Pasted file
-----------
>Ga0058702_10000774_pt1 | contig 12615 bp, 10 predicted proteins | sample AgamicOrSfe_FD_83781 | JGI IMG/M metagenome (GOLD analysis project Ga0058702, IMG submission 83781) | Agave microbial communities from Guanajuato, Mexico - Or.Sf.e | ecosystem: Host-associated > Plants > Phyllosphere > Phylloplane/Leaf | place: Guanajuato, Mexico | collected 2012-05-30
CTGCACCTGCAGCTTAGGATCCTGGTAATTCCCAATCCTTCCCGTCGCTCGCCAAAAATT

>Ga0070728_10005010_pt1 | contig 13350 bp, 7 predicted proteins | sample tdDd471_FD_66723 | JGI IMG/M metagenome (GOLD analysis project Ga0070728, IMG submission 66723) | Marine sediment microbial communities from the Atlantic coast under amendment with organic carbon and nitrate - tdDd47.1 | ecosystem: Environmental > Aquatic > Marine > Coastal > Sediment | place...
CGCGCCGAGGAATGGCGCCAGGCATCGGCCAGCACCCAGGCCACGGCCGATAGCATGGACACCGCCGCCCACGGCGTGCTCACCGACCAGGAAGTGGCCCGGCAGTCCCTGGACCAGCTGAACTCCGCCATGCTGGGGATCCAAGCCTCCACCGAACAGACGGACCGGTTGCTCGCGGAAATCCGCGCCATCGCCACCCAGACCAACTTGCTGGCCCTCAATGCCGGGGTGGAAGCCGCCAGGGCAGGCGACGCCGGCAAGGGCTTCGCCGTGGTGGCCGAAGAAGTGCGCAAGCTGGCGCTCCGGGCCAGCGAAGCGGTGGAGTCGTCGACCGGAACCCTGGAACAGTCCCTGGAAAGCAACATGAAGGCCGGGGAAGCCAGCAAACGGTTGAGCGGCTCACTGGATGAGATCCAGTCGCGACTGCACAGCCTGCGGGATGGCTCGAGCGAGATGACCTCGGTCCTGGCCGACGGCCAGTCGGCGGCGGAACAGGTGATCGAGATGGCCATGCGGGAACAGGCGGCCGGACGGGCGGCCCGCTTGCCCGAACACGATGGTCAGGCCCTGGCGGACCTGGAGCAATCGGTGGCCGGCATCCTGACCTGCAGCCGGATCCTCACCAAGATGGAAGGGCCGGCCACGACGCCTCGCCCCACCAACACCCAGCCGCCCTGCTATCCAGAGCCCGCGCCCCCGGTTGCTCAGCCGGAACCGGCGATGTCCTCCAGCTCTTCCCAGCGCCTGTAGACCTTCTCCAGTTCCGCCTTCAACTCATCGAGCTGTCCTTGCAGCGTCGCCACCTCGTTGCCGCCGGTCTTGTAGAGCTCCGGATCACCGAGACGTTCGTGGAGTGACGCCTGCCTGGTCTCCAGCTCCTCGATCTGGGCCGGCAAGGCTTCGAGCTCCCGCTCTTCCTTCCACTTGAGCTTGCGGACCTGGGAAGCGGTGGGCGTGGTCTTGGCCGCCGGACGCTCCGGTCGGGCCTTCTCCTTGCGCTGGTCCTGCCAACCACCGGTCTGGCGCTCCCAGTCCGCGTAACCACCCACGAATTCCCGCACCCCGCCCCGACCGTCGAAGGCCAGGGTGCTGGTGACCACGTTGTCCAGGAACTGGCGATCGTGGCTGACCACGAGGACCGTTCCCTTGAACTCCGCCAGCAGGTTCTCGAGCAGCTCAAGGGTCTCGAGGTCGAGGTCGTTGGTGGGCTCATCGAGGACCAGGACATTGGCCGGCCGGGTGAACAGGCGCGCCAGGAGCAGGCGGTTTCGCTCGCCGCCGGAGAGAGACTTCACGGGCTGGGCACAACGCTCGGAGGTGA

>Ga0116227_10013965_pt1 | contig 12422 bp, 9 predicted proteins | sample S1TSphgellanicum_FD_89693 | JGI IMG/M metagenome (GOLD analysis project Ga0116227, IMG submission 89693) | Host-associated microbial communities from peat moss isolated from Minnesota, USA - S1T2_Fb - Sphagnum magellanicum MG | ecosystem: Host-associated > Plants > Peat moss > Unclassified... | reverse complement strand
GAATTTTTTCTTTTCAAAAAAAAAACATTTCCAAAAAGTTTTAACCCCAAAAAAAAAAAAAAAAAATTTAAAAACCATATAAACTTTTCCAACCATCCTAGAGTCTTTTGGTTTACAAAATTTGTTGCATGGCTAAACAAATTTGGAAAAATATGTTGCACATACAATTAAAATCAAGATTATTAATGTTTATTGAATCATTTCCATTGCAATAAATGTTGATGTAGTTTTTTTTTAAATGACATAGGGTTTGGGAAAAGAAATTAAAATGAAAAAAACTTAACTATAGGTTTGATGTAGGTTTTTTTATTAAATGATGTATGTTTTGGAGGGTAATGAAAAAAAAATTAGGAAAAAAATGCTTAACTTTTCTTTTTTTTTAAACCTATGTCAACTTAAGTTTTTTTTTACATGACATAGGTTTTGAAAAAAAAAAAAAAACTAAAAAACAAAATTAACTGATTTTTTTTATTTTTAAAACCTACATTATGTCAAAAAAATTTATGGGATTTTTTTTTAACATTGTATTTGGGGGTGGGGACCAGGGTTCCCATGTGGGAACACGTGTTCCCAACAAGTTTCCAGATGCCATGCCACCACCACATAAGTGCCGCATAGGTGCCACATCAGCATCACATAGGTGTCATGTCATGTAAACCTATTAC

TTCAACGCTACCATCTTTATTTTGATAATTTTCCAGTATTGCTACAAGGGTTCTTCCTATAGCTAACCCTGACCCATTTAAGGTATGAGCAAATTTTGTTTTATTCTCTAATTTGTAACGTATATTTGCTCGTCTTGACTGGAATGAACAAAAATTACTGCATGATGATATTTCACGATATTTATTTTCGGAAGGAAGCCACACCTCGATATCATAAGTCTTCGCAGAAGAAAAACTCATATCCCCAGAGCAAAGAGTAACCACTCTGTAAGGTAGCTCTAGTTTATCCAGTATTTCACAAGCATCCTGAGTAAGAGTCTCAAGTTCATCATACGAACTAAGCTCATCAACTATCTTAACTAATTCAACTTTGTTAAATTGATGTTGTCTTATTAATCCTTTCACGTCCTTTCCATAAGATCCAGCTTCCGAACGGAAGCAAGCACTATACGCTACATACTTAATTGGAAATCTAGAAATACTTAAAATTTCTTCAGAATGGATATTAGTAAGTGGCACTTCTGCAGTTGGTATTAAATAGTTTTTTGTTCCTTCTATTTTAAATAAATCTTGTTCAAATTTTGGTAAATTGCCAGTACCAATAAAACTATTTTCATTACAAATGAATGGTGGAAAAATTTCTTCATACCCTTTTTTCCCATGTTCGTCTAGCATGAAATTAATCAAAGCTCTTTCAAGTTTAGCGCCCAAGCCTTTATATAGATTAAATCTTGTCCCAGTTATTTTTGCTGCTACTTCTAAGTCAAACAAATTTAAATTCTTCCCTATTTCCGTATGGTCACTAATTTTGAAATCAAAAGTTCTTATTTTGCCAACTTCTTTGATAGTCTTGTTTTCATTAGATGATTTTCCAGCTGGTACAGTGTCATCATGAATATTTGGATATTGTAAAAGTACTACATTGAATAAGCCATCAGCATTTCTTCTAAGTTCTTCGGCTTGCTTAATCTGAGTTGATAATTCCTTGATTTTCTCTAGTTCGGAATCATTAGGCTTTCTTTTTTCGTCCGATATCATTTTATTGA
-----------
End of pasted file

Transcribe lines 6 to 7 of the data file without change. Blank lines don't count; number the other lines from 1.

GAATTTTTTCTTTTCAAAAAAAAAACATTTCCAAAAAGTTTTAACCCCAAAAAAAAAAAAAAAAAATTTAAAAACCATATAAACTTTTCCAACCATCCTAGAGTCTTTTGGTTTACAAAATTTGTTGCATGGCTAAACAAATTTGGAAAAATATGTTGCACATACAATTAAAATCAAGATTATTAATGTTTATTGAATCATTTCCATTGCAATAAATGTTGATGTAGTTTTTTTTTAAATGACATAGGGTTTGGGAAAAGAAATTAAAATGAAAAAAACTTAACTATAGGTTTGATGTAGGTTTTTTTATTAAATGATGTATGTTTTGGAGGGTAATGAAAAAAAAATTAGGAAAAAAATGCTTAACTTTTCTTTTTTTTTAAACCTATGTCAACTTAAGTTTTTTTTTACATGACATAGGTTTTGAAAAAAAAAAAAAAACTAAAAAACAAAATTAACTGATTTTTTTTATTTTTAAAACCTACATTATGTCAAAAAAATTTATGGGATTTTTTTTTAACATTGTATTTGGGGGTGGGGACCAGGGTTCCCATGTGGGAACACGTGTTCCCAACAAGTTTCCAGATGCCATGCCACCACCACATAAGTGCCGCATAGGTGCCACATCAGCATCACATAGGTGTCATGTCATGTAAACCTATTAC

TTCAACGCTACCATCTTTATTTTGATAATTTTCCAGTATTGCTACAAGGGTTCTTCCTATAGCTAACCCTGACCCATTTAAGGTATGAGCAAATTTTGTTTTATTCTCTAATTTGTAACGTATATTTGCTCGTCTTGACTGGAATGAACAAAAATTACTGCATGATGATATTTCACGATATTTATTTTCGGAAGGAAGCCACACCTCGATATCATAAGTCTTCGCAGAAGAAAAACTCATATCCCCAGAGCAAAGAGTAACCACTCTGTAAGGTAGCTCTAGTTTATCCAGTATTTCACAAGCATCCTGAGTAAGAGTCTCAAGTTCATCATACGAACTAAGCTCATCAACTATCTTAACTAATTCAACTTTGTTAAATTGATGTTGTCTTATTAATCCTTTCACGTCCTTTCCATAAGATCCAGCTTCCGAACGGAAGCAAGCACTATACGCTACATACTTAATTGGAAATCTAGAAATACTTAAAATTTCTTCAGAATGGATATTAGTAAGTGGCACTTCTGCAGTTGGTATTAAATAGTTTTTTGTTCCTTCTATTTTAAATAAATCTTGTTCAAATTTTGGTAAATTGCCAGTACCAATAAAACTATTTTCATTACAAATGAATGGTGGAAAAATTTCTTCATACCCTTTTTTCCCATGTTCGTCTAGCATGAAATTAATCAAAGCTCTTTCAAGTTTAGCGCCCAAGCCTTTATATAGATTAAATCTTGTCCCAGTTATTTTTGCTGCTACTTCTAAGTCAAACAAATTTAAATTCTTCCCTATTTCCGTATGGTCACTAATTTTGAAATCAAAAGTTCTTATTTTGCCAACTTCTTTGATAGTCTTGTTTTCATTAGATGATTTTCCAGCTGGTACAGTGTCATCATGAATATTTGGATATTGTAAAAGTACTACATTGAATAAGCCATCAGCATTTCTTCTAAGTTCTTCGGCTTGCTTAATCTGAGTTGATAATTCCTTGATTTTCTCTAGTTCGGAATCATTAGGCTTTCTTTTTTCGTCCGATATCATTTTATTGA